STUDIO: Unearthed Films
RATED: NOT RATED
RUNNING TIME: 90 Minutes
What if Goosebumps had gratuitous nudity, sex, violence, and a love of 90’s cyber-punk?
Director: Andrew Allan
Writer: Andrew Allan, Andy Lalino
Cast: Chris Jackson, Somali Rose, Rod Grant, and Christopher Sarlls.
Roomin’ with Nick Oliveri was a different breed of reality show.
Tristan (Jackson) is a sullen teen from a broken home. All he wants in life is some direction and respite from his chronic migraines, so when the smooth-talking Doctor Karas (Grant) offers him a cure through his special “treatment”, everything seems wonderful. However, as Tristan becomes swept up in Karas’s mysterious underworld of troubled teens, a distinct air of danger and cult-like insanity begins to emerge.
There’s also the little matter of the Doctor’s secret, brainwashing drill hand which he likes to shove into people’s skulls to consider.
Brainjacked comes on like the lovechild of Hackers and Invasion of the Body Snatchers (1978.) The lovechild of Hackers and Invasion of the Body Snatchers written and directed by Paul W.S. Anderson, to be precise; all pumping, dated techno music and corny action. There are more than a few scenes straight out of the Final Draft Handbook’s twist section, too. If someone appears genuine and, above all, not totally evil, there’s usually a DUN DUN DUUUUUUN reveal to the contrary. Director Andrew Allan and co-writer Andy Lalino must be huge fans of The X-Files, because “trust no-one” might as well be flashing across the screen at all times.
While I didn’t see all of Chris Carter’s series or both its big-screen outings, I don’t remember Mulder and Scully meeting a “Doctor” who drills open people’s heads in order to control them. Advantage: Brainjacked? Not quite.
With crowds at their concerts getting increasingly out of hand, the Jonas Brothers insisted on handling backstage security themselves.
At its heart, there’s a decent if unoriginal premise. Using brainwashing as a metaphor for suburban conformity fits the film’s rebellious, coming of age tone nicely, and, in Dr. Karas, the film has a villain straight out of the Dr. Herbert West school for bonkers physicians (always a plus.) Karas is a repugnant man who uses his mind control remote to make youngsters kill their parents and girls fancy him so the stage is clearly set for Tristan to tell the not so good Doc exactly where he can stick his quick fix to life’s problems. Although handled in a less than bravura fashion, there’s definite evolution when Tristan finally grows a pair. An early moment or two spell out the “don’t take drugs, kids!” message a little too clearly, but the film’s target audience are probably too hepped up on goofballs to notice.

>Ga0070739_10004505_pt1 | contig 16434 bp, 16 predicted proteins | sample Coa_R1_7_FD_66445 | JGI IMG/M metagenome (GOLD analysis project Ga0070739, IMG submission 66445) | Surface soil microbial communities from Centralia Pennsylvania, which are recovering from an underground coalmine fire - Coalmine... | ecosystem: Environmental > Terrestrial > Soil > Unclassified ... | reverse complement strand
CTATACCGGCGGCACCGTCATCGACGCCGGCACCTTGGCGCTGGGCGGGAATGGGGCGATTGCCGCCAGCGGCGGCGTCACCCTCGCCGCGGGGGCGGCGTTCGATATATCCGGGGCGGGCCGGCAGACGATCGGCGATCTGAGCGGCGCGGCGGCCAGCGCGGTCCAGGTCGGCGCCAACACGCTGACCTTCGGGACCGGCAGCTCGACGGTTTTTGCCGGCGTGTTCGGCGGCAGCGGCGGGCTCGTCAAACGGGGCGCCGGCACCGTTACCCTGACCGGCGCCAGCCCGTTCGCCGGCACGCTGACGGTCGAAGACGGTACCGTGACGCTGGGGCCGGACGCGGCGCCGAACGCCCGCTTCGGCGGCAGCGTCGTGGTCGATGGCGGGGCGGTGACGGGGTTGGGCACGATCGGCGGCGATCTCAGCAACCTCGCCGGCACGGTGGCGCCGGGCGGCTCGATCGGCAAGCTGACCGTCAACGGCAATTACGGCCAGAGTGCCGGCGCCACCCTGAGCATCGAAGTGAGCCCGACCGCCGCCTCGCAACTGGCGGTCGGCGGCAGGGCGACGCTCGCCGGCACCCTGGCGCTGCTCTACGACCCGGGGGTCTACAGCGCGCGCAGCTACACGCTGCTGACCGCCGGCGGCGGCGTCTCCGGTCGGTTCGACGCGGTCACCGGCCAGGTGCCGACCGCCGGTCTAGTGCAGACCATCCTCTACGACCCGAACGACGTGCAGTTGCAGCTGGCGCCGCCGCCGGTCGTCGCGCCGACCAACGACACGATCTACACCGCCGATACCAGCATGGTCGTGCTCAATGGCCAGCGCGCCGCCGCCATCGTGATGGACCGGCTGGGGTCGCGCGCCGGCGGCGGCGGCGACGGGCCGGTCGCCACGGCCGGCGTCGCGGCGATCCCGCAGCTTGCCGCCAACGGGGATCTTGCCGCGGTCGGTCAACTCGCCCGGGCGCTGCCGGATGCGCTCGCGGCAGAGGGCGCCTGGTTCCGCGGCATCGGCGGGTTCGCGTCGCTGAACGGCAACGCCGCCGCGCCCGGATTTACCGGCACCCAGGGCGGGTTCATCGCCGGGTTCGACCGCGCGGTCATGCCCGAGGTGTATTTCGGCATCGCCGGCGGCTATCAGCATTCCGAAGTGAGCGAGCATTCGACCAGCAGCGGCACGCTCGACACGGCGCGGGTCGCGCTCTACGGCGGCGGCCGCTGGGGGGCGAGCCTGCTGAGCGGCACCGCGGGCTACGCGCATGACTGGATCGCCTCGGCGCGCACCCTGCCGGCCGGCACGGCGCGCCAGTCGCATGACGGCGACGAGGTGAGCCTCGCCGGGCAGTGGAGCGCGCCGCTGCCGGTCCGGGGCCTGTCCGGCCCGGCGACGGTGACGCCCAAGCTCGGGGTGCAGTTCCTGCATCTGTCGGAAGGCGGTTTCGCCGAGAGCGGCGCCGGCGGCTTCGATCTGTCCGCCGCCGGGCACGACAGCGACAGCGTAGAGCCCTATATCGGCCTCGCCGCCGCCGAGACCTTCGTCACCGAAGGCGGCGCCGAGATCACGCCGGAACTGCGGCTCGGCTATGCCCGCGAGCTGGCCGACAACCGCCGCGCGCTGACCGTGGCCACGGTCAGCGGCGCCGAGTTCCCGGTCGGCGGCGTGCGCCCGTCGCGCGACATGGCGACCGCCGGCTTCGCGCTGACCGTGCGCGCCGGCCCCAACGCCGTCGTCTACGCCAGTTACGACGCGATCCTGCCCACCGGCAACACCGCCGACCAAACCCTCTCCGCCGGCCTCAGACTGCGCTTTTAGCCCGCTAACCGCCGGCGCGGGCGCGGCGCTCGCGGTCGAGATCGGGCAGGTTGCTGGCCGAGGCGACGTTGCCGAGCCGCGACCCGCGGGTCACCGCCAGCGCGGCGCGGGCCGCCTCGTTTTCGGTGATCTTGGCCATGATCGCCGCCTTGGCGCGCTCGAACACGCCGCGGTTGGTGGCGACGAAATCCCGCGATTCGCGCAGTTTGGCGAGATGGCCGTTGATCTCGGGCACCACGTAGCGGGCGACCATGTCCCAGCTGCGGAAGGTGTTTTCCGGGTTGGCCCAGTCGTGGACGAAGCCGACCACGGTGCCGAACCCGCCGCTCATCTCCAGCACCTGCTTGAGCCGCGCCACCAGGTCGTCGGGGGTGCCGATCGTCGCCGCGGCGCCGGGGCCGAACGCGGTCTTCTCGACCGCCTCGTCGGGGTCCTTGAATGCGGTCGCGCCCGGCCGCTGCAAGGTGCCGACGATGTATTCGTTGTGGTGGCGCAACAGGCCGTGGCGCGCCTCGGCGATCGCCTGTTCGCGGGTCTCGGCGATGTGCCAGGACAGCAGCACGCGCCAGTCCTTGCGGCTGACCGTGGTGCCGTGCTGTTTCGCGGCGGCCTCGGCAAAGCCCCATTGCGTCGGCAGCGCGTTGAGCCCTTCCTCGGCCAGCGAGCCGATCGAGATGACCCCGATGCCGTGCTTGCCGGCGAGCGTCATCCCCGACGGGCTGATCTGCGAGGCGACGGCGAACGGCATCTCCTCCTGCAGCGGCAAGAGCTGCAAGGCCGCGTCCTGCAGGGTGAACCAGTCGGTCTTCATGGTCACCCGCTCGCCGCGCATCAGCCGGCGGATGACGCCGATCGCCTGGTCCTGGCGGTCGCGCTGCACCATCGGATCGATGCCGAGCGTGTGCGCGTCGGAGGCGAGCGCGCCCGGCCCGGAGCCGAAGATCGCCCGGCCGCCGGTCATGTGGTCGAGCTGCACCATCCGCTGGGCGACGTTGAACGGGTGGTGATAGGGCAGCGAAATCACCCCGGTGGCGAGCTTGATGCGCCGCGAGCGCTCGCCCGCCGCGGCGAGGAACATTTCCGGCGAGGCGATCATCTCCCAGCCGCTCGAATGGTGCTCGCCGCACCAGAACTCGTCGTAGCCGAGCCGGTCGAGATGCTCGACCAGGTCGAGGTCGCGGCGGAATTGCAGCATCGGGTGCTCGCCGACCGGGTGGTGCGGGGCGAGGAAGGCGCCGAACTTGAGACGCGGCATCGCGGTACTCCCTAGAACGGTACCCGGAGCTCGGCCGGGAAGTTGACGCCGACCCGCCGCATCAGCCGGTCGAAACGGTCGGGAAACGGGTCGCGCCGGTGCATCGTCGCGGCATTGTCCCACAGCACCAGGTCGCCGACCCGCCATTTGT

Fun Brainjacked fact: Dr. Problems says his drill process is called “trepanation”; I say “Black and Decker wouldn’t approve of you misappropriating their wares, sir!”
The performances, like the production values, are what you’d expect from a “B” sci-fi/horror film. Chris Jackson doesn’t breathe new life into the angst-ridden teen archetype, but he isn’t its worst offender either (hello, Jake Ryan of Sixteen Candles!) Jackson also deserves credit for steering clear of the obvious “emo” angle lesser actors would have resorted to. Tristan’s not a weedy wiseguy or hulking simpleton. He’s just a regular kid angry at the world and Jackson never lets us forget that by keeping his colouring well within the “SHUT UP, MOM!” lines. Somali Rose is merely adequate as Laney, Tristan’s generic love-interest. Like Jackson, the script cuts Rose’s work out for her. There’s nothing new about the way these kindred spirits come together, yet the pair’s chemistry carries the film through worse moments.